A unique pharmacy role is enabling people to be diagnosed with Familial Hypercholesterolaemia and have the right treatment started much quicker

To celebrate World Pharmacist Day, we’re exploring how genomics is changing the way many pharmacists work.

Pedro Bandeira is a senior pharmacist at St. George’s Hospital in London. He specialises in cardiovascular disease and lipid disorders, and runs innovative pharmacist-led cardiovascular risk and lipid optimisation clinics in South London.

At his weekly Cholesterol Clinic, he is seeing patients who have very high cholesterol. Many of them have already had a heart attack or a stroke in the last six months. Some patients have high cholesterol that runs in their family. Patients are referred to Pedro’s clinic if it is suspected they might have Familial Hypercholesterolaemia (FH). It’s an inherited genetic condition that causes your cholesterol levels to be high from birth. Launching the clinic has made it much quicker for patients to be seen meaning that they get started on their treatment earlier.

“Our aim is to prevent our patients from having a heart attack or a stroke. If FH is left untreated, 50% of men and 30% of women will have a heart attack by the age of 50 and 60, respectively. It’s important that we find new ways to diagnose people and get them on the right treatment as quickly as possible, which is where the idea of my Cholesterol Clinic came from. It’s making a huge difference to people!”

Pedro is a trained prescribing pharmacist and has been working in the lipid management clinic for a year. He has also completed a FH masterclass to gain accreditation to provide FH counselling and is seeking to continue his learning in genomics.

“I spend time with my patients exploring their medical and family history, and discussing how we can address risk factors such as high blood pressure, smoking, lifestyle, obesity, and diet. Early identification and treatment of patients with Familial Hypercholesterolaemia is very important. That’s why family history, cholesterol levels and genetic screening is key. We want to prescribe the right medications and implement the best interventions that will prevent any future cardiac issues for them and their families.”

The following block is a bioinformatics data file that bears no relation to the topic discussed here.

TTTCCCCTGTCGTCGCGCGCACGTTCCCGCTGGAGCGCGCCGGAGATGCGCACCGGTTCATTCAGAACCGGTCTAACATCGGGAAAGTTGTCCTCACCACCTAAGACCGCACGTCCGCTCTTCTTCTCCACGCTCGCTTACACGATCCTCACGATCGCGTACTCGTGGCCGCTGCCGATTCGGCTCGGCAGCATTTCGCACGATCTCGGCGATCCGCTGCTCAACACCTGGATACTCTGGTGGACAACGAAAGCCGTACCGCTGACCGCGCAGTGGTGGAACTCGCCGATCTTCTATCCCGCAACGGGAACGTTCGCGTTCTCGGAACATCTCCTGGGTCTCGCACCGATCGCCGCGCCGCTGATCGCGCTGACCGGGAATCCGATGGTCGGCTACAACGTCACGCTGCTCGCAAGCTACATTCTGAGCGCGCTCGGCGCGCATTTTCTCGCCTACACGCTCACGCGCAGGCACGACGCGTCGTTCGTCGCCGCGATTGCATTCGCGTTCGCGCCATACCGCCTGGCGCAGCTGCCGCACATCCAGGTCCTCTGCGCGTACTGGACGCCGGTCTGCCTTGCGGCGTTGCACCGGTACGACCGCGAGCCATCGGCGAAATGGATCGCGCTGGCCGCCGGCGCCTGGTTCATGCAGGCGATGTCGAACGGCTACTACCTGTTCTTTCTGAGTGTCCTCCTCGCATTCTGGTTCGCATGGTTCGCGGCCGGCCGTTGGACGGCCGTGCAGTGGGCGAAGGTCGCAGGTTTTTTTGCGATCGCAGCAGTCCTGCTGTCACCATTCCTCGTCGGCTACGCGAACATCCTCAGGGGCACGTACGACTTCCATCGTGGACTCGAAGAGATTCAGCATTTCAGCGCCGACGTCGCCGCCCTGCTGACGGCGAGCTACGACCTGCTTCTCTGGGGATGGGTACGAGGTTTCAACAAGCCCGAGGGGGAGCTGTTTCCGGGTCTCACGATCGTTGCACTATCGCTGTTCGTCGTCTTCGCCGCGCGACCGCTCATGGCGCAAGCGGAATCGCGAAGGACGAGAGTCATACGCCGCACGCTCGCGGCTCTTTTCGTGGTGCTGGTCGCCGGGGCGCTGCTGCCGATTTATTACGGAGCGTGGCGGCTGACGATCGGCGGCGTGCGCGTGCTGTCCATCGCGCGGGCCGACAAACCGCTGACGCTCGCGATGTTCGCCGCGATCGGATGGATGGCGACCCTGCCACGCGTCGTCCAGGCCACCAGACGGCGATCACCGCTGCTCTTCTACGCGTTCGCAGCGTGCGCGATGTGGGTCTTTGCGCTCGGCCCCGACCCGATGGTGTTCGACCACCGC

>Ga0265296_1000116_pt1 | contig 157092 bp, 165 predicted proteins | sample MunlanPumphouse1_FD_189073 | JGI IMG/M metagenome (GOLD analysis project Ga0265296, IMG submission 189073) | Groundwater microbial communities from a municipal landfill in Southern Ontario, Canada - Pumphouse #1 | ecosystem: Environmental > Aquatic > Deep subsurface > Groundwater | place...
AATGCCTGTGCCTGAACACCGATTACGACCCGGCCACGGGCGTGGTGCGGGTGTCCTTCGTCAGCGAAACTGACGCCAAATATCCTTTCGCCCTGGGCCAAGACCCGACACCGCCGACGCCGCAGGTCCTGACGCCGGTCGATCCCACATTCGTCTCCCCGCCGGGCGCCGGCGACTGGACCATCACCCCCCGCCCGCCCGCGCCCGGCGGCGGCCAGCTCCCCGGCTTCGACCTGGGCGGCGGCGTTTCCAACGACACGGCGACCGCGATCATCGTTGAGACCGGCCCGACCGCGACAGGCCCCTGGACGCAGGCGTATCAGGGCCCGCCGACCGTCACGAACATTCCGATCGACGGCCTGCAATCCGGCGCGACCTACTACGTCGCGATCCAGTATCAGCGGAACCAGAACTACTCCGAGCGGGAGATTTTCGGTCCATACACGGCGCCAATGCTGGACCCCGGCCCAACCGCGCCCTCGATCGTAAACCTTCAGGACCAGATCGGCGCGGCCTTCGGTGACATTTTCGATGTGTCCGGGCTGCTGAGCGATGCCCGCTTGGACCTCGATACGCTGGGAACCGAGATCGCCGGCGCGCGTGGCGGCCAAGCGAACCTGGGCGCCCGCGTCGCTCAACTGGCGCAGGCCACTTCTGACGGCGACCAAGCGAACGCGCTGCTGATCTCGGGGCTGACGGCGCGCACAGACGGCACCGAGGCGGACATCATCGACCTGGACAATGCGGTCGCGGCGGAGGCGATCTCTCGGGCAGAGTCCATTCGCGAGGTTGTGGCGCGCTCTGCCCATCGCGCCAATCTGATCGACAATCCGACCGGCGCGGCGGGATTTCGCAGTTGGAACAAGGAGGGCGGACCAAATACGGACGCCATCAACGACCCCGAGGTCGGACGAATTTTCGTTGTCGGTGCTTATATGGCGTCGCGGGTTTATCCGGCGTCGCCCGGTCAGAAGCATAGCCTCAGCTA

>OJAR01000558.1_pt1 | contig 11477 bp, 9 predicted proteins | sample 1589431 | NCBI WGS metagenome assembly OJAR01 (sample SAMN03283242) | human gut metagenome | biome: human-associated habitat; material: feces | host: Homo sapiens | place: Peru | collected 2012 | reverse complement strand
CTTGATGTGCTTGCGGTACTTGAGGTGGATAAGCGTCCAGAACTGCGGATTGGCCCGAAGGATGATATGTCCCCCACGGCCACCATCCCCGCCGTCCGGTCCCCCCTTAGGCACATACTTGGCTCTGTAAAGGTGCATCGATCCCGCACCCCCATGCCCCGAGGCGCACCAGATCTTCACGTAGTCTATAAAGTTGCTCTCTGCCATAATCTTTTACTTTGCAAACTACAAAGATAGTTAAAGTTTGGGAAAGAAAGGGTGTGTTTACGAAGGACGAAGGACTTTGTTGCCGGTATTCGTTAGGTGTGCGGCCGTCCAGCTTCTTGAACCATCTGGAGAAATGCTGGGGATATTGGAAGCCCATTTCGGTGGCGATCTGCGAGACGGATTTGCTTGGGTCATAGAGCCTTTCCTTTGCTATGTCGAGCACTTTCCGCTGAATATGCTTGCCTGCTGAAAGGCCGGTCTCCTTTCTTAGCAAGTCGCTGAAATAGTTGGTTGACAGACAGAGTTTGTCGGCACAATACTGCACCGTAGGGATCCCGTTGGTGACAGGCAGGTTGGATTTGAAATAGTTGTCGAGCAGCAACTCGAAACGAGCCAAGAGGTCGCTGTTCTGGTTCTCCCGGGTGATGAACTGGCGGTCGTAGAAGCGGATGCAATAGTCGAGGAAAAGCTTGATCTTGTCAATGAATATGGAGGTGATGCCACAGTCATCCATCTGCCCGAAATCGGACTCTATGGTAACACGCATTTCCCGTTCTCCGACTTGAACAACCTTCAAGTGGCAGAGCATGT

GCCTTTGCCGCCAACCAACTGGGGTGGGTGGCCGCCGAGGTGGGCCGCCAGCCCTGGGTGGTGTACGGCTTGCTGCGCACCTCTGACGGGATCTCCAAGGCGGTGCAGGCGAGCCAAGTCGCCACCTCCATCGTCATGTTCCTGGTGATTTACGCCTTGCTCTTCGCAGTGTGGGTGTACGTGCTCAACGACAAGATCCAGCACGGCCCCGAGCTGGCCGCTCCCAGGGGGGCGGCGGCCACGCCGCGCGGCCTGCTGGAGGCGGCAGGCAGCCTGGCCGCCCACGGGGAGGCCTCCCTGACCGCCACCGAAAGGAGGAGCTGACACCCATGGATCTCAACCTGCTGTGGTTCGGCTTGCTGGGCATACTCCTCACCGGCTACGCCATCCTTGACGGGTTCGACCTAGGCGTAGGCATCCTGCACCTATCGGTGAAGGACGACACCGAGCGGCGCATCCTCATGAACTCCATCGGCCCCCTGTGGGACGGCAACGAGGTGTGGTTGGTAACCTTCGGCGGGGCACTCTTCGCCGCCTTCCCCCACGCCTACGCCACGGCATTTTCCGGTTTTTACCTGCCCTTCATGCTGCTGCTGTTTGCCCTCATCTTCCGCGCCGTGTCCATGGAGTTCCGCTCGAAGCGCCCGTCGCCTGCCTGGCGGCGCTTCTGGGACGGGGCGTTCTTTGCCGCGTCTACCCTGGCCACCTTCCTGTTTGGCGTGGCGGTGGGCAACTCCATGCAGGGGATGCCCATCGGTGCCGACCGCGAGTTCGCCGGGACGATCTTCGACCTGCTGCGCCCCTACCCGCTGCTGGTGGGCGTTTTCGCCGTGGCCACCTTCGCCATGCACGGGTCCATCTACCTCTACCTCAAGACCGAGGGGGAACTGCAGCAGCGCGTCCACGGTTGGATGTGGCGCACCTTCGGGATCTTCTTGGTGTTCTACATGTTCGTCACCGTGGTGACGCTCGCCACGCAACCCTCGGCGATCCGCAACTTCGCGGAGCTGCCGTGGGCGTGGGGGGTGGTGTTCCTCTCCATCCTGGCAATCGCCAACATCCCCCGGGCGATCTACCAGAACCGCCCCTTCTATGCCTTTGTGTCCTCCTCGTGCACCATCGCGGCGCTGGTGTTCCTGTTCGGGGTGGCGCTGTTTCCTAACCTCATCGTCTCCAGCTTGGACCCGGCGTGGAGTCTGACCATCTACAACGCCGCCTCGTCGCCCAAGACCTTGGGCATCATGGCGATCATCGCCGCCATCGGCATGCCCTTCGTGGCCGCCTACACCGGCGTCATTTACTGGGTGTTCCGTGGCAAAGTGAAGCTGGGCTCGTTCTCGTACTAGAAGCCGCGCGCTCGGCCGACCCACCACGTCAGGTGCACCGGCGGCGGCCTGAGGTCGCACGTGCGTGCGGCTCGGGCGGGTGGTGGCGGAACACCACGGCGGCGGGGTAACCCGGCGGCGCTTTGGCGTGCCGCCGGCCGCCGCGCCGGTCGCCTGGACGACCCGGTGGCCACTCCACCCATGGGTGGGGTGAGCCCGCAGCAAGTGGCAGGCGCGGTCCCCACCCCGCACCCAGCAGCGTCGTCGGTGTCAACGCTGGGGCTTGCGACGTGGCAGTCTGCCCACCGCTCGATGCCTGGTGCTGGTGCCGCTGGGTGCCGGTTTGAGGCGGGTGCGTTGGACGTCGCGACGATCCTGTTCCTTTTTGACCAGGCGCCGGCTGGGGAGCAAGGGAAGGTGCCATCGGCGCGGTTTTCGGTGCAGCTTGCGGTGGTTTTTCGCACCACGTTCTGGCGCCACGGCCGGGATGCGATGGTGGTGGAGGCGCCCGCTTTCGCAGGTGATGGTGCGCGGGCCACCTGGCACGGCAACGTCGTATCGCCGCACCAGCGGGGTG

Patients found to be at high risk of having FH are referred for genomic testing which will look for four genetic changes that are linked to FH. People who have these genetic changes have difficulty breaking down cholesterol from their bloodstream and so it builds up and can increase their chances of having a cardiac event. A genetic diagnosis of FH enables Pedro and the lipid service to understand which medication to prescribe as well as opening up doors for genetic testing for their families. Family cascade screening is extremely important as children have a 50% chance of inheriting the condition from their parents. The earlier we can diagnose FH, the greater the opportunity to reduce the risk of long-term conditions and premature death from cardiovascular disease.

Pedro is keen for other pharmacists to learn more about how genomics can benefit cardiovascular and management of lipid disorders. He is already offering training and education in primary care and for anyone who has special interest in this area. You can reach him on Pedro.Bandeira@nhs.net

For anyone interested in learning more about Familial Hypercholesterolaemia, there is a free online masterclass available here.

Leave a Comment

Your email address will not be published. Required fields are marked *

With any Whole Genome Sequencing (WGS) test ordered, a Record of Discussion (RoD) form will also need to be submitted. This document is to record the patient’s consent for genomic testing and their choice on taking part in research. Guidance on the patient choice conversation can be found here
This RoD form will be available for clinicians to download from this webpage. Once completed with the patient, it can be send to the lab with the corresponding test order form and sample.
Tests available to order will be listed in the National Genomic Test Directory. A test order form will soon be made available for clinicians on this webpage to download and complete. This form will include the address of the laboratory that the appropriate sample and completed form needs to be sent to.
Until the new Genomic Laboratory Service goes live, please continue to follow existing test order processes.
Later this year, the online test ordering tool for Whole Genome Sequencing will be integrated into the National Genomics Informatics System (NGIS) and clinicians will be able to search or filter to find a clinical indication, confirm eligibility criteria and start the test request process for their patient.